Ted Kennedy will be the first Leaf to be honoured followed by two more legends.
President Brendan Shanahan, in the same report, stated that:
Legends Row will be a fitting tribute that honors many of the greatest players to ever wear the Maple Leaf while giving our fans the chance to feel a part of that history. We are thrilled to include Ted Kennedy, a player who always gave everything he had to his team, and two other Leaf greats, as the first three players to be recognized.
The other two players have not yet been revealed, but it is safe to say that Johnny Bower, Dave Keon, George Armstrong, King Clancy and Frank Mahovlich are the likeliest Leafs to be honoured.
While the organization has not revealed the criteria for inclusion, perennial All-Star selections, major trophy wins, Stanley Cup championships and Hall of Fame inclusion would have to be elements for consideration.
While no current Leafs have met many of these standards, at least three of them could be on a path to future greatness.
Among current players, Phil Kessel would be the odds-on favourite to join the monument. Kessel has developed into one of the top offensive players in the game. He's won the Bill Masterton Memorial Trophy recognizing his recovery and return from testicular cancer.
He's played in multiple All-Star games, finished in the top 10 in NHL scoring the past three seasons, and he seems poised to challenge for a scoring championship as he enters his prime scoring years.
The 26-year-old native of Madison, Wisconsin leads by his on-ice play instead of inspiring speeches. If the Leafs can surround him with better talent, and in particular, an offensively skilled centre, there's no telling where his point totals might go.
Kessel is going to have to win a championship in the years ahead, continue to put up big offensive numbers, and win some major awards such as the Hart Trophy or the Art Ross Trophy.
He's no lock, but he's the likeliest current Leaf to join Kennedy on Legends Row in the future.
It's very early in his Leafs tenure, but if 2013-14 was any indication, Jonathan Bernier has the tools to become an elite NHL goaltender for a number of seasons. Bernier was spectacular on many nights last year, and he was the reason the Leafs were able to remain competitive in the race for the playoffs well into the season.
Bernier had a .923 save percentage last year. Given the porous defence that the Leafs had on most nights, this was an exceptionally good number. The Leafs gave up almost 36 shots per game, per SportingCharts.com, and Bernier was often left on an island in defending the Leafs' net.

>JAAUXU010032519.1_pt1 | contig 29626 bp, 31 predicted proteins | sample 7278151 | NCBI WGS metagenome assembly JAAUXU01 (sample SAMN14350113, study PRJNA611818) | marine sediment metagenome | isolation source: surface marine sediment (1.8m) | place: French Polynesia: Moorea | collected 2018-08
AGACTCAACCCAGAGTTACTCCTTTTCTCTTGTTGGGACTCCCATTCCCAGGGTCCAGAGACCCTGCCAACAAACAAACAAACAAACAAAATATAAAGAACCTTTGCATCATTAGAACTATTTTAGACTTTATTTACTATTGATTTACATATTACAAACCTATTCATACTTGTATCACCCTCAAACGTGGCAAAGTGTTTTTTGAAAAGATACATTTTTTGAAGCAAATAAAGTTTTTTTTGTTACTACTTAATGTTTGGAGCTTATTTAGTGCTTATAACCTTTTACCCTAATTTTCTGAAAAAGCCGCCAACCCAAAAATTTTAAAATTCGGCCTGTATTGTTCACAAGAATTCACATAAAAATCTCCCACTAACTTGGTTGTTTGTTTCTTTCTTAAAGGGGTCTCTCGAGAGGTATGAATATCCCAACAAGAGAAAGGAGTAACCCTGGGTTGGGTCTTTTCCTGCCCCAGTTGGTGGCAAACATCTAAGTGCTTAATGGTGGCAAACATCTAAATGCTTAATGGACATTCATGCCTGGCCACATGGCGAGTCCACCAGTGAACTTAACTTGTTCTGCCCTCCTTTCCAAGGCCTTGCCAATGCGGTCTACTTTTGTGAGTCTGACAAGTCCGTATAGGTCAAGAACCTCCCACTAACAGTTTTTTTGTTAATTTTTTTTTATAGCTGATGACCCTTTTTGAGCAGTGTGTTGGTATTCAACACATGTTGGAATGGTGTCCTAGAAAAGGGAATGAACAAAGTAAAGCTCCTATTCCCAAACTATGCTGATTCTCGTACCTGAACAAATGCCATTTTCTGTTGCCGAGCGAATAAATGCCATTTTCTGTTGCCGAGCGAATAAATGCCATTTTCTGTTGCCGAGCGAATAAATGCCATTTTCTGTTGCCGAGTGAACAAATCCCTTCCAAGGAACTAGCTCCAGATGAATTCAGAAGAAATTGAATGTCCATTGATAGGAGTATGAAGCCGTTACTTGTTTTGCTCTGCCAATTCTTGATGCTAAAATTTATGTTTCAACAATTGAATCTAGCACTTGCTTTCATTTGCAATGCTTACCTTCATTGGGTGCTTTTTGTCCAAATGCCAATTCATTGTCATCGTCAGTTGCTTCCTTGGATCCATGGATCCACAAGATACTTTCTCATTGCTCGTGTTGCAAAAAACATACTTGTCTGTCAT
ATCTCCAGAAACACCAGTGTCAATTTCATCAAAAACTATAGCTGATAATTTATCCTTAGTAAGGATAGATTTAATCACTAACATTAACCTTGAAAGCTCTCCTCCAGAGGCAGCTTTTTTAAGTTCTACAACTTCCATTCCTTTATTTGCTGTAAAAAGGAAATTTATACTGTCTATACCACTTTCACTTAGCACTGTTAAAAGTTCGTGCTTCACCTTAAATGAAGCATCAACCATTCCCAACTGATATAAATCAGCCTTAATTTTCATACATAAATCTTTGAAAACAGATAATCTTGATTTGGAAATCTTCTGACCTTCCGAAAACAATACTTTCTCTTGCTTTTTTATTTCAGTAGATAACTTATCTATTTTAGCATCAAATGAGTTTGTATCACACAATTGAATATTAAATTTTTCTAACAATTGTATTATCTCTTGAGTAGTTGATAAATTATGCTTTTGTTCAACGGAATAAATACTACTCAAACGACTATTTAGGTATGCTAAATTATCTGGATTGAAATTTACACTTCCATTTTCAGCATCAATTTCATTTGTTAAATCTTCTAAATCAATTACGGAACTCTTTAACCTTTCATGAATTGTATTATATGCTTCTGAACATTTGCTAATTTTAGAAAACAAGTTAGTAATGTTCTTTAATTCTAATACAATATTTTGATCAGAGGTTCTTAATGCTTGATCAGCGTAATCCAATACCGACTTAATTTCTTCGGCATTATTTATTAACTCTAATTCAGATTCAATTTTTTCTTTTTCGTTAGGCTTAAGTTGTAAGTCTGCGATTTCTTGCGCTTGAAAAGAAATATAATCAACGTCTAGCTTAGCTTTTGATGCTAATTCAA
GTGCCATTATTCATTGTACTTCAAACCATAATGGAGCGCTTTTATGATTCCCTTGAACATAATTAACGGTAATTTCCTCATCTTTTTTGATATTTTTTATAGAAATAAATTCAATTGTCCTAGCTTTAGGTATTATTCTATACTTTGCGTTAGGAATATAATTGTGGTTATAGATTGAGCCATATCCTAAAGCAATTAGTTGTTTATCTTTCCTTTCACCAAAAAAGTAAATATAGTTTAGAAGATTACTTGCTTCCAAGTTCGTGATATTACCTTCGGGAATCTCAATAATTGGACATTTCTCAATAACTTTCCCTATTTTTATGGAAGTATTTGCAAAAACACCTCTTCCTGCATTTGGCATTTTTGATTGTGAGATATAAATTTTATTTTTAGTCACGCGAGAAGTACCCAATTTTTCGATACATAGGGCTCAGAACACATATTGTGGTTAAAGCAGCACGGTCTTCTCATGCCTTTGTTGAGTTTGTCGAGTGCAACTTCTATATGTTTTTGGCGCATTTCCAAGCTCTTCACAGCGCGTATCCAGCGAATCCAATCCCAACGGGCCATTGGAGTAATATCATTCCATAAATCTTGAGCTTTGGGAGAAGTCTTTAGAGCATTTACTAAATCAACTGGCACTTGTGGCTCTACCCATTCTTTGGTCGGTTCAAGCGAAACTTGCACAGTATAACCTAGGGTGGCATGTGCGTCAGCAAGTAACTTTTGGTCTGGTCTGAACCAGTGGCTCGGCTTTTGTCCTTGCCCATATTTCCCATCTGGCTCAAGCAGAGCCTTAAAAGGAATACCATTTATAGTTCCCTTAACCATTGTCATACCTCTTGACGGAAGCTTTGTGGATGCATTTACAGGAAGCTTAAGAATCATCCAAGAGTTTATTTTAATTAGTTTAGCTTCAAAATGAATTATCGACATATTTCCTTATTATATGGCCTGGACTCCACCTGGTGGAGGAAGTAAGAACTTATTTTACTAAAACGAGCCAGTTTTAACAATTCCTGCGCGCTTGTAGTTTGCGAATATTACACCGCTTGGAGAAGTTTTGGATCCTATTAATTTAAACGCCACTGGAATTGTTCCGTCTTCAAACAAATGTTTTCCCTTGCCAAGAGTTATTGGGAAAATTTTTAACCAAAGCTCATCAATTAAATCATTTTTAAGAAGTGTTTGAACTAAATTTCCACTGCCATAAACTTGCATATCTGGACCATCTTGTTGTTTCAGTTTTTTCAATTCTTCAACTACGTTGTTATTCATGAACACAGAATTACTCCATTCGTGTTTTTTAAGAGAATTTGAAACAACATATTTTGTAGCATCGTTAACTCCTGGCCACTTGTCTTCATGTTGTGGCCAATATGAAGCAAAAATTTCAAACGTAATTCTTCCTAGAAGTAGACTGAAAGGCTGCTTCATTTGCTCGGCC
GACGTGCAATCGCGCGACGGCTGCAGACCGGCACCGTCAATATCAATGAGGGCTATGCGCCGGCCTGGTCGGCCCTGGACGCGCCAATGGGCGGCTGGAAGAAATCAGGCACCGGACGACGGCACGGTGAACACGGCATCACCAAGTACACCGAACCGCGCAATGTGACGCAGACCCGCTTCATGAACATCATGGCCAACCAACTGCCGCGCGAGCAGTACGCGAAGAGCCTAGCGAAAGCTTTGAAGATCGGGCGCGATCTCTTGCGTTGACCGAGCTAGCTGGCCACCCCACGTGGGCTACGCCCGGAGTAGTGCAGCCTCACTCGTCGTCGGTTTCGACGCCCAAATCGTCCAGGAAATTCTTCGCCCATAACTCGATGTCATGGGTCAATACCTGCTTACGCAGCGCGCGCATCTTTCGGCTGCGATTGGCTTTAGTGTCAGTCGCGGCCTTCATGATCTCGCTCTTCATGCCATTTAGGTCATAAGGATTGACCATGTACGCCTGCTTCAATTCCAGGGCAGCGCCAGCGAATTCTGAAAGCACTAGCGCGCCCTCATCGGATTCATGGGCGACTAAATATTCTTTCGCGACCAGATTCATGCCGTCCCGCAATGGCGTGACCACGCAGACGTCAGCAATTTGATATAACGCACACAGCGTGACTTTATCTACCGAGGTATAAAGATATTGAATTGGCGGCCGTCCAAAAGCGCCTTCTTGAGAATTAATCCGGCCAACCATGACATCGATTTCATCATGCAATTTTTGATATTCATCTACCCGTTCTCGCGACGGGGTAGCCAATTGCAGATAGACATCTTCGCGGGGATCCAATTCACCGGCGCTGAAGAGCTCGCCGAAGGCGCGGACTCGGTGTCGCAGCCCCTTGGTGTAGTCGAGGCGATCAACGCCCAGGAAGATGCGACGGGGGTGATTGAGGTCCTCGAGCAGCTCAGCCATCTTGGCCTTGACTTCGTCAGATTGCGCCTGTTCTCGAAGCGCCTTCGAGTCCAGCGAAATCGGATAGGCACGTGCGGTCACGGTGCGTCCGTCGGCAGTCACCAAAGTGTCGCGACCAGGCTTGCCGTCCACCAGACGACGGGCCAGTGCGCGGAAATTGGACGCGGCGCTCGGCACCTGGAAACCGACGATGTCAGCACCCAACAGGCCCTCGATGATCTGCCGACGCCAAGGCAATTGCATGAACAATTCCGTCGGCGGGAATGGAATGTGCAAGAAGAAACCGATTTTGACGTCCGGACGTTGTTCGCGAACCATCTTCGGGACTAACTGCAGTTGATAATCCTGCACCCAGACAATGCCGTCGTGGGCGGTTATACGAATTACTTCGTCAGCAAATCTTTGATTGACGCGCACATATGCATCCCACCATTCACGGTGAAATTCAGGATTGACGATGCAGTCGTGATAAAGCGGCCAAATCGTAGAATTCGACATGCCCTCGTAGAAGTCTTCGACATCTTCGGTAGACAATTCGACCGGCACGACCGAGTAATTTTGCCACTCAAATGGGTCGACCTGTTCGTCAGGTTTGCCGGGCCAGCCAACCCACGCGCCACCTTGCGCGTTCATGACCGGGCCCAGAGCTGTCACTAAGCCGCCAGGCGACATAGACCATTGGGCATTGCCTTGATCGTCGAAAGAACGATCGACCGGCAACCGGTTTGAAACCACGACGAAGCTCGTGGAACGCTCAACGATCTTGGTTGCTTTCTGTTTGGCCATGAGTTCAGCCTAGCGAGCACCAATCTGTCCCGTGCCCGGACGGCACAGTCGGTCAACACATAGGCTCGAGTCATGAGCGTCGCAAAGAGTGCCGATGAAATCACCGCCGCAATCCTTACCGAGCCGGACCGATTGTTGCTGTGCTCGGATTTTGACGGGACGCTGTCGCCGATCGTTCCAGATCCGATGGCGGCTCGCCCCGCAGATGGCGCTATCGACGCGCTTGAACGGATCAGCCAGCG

Bernier won a number of games singlehandedly. It is difficult to be perceived as a top goaltender on a weak team, so Toronto's team defence must improve if Bernier is going to get some well-earned recognition.
He has the tools to be an exceptional goalie for the next decade or so. He's athletic, works hard and appears able to lead by example. A lot needs to happen in order for Bernier to become a Maple Leafs legend, but from a talent perspective, Bernier appears to have the talent to do so.
It is easy to forget that young Morgan Rielly is just 20 years old. He's a great skater who can control the play from the blue line at times.
With 27 points, yet just two goals on a shooting percentage of 2.1, there is a lot of room to grow for this rearguard.
Rielly has great offensive instincts and can make skilled plays at high pace. At 6'1" and 205 pounds, he has the physical tools to withstand the physical pounding he's sure to experience with his propensity to carry the puck and engage opponents in all three zones.
The former WHL star has the potential to be the Leafs' No. 1 defender by the age of 22 or 23. He needs to continue to develop his defensive game, but if he's paired with a stay-at-home type, he could be a defender capable of at least 50 points per season on a regular basis.
Rielly has the kind of talent that the Leafs could build around in the coming years. Don't be surprised if he's a perennial All-Star, or if he becomes a regular Norris Trophy nominee in a few short seasons.
He could very well be a legend in waiting.
All stats can be found on NHL.com unless noted otherwise.
Like the new article format? Send us feedback!